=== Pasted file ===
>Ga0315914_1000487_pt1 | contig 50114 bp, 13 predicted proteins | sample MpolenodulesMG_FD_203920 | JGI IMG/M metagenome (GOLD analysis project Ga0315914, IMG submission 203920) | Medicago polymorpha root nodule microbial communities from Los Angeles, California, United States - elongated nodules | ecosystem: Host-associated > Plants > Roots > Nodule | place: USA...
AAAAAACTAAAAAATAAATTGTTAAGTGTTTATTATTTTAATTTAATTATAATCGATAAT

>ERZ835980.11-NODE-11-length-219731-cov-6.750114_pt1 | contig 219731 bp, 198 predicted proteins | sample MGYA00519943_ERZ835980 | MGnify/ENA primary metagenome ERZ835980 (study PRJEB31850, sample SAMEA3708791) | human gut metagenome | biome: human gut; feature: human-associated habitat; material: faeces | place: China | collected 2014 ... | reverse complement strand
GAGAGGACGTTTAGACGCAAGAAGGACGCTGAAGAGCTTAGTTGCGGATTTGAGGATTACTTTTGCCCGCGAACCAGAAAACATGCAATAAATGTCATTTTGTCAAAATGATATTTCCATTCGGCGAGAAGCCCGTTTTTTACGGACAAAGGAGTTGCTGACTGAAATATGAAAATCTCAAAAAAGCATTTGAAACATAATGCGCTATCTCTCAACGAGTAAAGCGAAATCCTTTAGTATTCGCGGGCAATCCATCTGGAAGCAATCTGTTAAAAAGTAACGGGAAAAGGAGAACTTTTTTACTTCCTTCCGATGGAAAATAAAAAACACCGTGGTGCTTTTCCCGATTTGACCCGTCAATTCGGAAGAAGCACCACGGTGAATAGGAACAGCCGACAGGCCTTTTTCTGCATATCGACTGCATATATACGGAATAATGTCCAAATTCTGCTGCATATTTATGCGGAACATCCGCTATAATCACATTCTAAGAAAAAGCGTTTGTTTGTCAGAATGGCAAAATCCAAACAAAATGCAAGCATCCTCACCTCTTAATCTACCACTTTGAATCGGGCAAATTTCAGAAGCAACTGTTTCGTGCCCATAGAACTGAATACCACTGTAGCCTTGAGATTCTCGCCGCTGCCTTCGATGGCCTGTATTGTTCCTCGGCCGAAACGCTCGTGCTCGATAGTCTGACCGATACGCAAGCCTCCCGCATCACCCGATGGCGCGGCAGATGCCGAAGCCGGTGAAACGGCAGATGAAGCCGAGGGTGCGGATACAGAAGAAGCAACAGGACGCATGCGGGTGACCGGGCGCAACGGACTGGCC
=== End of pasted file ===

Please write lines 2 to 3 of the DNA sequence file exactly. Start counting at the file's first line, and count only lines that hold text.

AAAAAACTAAAAAATAAATTGTTAAGTGTTTATTATTTTAATTTAATTATAATCGATAAT

>ERZ835980.11-NODE-11-length-219731-cov-6.750114_pt1 | contig 219731 bp, 198 predicted proteins | sample MGYA00519943_ERZ835980 | MGnify/ENA primary metagenome ERZ835980 (study PRJEB31850, sample SAMEA3708791) | human gut metagenome | biome: human gut; feature: human-associated habitat; material: faeces | place: China | collected 2014 ... | reverse complement strand